States have a variety of tools for raising tax revenue, and use them to varying extents. Thus you can be in a low income tax state and still pay exorbitant taxes.
The gas tax is a case in point. The average consumer drives approximately 13,350 miles per year. With an average MPG figure of 25.2, that equates the use of 530 gallons per year. That’s probably low, as it doesn’t factor in idling, which kills MPG.
In Pennsylvania, that translates into $308 of state gasoline tax the average driver pays each year. In South Carolina, the average gas tax paid is $89 per year. In Alaska, the lowest state, it’s $65.
Perhaps people don’t protest the gas tax because it’s not a big check one writes once a year. Instead, it’s a constant nibbling at one’s wallet. However, the nibbles add up.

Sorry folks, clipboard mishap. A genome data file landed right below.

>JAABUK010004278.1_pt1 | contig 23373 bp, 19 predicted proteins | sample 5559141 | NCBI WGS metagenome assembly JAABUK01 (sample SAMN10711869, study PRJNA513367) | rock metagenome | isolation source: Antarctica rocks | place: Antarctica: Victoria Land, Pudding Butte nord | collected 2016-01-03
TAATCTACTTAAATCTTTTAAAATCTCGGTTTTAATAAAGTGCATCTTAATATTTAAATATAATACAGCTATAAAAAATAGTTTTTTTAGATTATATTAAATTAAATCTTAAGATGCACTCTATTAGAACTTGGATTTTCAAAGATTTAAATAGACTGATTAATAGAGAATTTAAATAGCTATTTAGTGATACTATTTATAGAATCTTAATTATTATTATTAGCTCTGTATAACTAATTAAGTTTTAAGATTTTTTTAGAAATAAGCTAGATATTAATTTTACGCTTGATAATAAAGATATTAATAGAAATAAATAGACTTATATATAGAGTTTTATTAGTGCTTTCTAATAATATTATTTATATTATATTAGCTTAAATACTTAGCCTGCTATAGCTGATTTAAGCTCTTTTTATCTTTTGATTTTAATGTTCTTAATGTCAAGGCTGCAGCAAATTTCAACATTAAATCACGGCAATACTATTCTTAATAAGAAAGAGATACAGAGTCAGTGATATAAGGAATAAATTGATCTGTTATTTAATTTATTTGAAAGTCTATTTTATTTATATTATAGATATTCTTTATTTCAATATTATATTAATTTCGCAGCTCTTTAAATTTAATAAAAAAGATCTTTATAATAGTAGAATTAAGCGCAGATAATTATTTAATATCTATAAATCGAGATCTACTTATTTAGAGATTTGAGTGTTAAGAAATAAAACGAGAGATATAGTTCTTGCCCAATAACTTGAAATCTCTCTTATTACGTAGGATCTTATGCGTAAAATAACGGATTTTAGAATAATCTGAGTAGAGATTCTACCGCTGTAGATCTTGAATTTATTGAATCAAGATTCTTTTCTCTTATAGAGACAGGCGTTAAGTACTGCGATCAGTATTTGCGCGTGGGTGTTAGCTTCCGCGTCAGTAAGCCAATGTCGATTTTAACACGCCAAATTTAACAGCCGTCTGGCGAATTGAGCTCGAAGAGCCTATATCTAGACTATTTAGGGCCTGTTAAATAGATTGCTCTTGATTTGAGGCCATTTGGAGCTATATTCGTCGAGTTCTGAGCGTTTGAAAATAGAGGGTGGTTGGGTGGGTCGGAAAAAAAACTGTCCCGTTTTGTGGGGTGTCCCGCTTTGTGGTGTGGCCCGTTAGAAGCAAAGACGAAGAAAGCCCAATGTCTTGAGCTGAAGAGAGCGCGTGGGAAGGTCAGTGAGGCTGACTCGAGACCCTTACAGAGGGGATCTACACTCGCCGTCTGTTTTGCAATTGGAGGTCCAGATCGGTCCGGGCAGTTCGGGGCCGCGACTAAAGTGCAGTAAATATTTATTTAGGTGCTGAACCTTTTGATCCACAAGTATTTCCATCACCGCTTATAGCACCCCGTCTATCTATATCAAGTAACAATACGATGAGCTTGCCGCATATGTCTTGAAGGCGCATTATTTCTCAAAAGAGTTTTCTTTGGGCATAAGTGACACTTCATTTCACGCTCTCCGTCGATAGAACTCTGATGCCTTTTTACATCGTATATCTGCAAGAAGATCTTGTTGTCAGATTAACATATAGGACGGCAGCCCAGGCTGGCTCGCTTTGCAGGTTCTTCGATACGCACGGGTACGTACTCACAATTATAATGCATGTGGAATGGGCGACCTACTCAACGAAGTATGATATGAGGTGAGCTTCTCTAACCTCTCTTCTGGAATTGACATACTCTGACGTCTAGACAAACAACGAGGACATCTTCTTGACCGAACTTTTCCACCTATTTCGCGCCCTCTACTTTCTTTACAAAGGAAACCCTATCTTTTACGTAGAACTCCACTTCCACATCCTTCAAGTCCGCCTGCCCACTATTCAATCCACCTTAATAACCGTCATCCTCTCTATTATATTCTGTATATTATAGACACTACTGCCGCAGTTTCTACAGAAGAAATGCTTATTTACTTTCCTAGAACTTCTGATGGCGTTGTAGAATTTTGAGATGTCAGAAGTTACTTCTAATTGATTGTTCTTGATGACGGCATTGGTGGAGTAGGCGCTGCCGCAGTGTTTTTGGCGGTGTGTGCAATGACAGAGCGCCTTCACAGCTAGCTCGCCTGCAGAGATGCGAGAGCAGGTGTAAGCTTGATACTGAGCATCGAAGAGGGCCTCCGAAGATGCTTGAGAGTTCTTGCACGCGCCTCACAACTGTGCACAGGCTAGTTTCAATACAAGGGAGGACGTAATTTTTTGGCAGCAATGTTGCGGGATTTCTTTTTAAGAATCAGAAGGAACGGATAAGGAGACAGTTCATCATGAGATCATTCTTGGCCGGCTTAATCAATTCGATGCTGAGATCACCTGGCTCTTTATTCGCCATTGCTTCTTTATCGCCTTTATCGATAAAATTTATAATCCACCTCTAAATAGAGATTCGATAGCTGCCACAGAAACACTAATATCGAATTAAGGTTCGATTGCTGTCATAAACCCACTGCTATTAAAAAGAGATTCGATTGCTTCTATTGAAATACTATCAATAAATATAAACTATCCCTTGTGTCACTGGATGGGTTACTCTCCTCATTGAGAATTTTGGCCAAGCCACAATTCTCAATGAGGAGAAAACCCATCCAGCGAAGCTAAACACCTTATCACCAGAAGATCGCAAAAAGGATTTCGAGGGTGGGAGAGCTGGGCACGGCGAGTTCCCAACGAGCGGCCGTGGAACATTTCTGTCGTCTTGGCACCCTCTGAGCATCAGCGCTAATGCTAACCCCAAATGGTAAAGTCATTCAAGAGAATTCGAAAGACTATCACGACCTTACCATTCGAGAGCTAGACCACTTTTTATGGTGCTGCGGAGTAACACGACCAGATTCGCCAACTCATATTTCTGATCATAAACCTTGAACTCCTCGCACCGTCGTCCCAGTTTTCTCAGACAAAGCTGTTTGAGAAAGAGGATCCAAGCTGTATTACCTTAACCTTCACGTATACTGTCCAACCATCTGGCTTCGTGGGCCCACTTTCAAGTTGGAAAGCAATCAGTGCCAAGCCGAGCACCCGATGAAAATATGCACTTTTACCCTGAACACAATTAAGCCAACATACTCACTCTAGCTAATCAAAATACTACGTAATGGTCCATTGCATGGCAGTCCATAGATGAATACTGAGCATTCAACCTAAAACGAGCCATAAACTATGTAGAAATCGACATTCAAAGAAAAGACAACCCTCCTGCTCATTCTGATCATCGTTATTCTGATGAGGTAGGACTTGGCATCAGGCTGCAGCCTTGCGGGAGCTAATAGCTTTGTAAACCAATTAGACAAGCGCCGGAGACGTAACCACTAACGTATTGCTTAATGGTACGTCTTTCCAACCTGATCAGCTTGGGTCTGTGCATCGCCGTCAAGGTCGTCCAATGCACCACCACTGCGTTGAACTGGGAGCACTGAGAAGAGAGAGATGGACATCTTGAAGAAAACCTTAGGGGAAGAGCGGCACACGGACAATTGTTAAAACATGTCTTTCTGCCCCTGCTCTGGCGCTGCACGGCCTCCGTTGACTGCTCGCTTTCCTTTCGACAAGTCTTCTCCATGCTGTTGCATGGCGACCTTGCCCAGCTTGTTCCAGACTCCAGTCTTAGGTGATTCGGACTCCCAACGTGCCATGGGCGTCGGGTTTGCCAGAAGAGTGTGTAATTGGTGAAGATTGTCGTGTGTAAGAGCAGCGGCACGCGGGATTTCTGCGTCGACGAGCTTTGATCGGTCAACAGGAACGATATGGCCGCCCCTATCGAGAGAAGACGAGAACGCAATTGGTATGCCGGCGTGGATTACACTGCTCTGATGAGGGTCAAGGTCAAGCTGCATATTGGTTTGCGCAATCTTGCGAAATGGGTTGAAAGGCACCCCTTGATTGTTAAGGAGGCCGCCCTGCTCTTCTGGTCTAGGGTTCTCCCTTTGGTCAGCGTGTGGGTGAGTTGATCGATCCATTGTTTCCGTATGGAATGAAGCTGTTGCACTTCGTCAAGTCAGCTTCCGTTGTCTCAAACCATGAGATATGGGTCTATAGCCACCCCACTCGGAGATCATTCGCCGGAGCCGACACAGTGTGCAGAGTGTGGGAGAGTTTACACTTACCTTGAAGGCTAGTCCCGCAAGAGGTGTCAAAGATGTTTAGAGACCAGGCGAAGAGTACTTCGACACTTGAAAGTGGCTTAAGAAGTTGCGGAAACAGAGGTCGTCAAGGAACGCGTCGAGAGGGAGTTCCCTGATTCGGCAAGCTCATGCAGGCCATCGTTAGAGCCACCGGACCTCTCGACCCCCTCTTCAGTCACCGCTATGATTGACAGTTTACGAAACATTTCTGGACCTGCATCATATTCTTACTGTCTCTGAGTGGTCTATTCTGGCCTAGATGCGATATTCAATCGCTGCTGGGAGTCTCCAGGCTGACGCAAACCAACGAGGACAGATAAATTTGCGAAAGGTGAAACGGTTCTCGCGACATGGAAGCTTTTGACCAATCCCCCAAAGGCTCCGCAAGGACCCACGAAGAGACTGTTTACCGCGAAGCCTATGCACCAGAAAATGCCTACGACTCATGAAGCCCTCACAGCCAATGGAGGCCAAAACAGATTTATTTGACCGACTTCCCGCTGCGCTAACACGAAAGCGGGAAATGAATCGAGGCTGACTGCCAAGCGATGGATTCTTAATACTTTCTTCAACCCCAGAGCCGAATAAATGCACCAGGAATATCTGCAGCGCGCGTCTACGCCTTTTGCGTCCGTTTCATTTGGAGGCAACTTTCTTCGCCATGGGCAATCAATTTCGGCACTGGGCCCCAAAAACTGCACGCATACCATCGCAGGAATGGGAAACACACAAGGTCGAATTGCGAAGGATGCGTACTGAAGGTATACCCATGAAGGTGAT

States use a variety of these little taxes to avoid raising income and property taxes, but the effect on the consumer is the same regardless of how its done.
What are the odd little ways your state taxes you?
- Federal Highway Administration, “Average Annual Miles per Driver by Age Group,” https://www.fhwa.dot.gov/ohim/onh00/bar8.htm
- Nora Naughton, “Average U.S. mpg edges up to 25.5 in May,” Automotive News, June 4, 2015. http://www.autonews.com/article/20150604/OEM05/150609925/average-u.s.-mpg-edges-up-to-25.5-in-may
- Samuel Stebbins, “States With the Highest (and Lowest) Gas Taxes,” 24/7WallStreet, 3 February 2017. http://247wallst.com/special-report/2017/02/03/states-with-the-highest-and-lowest-gas-taxes-4/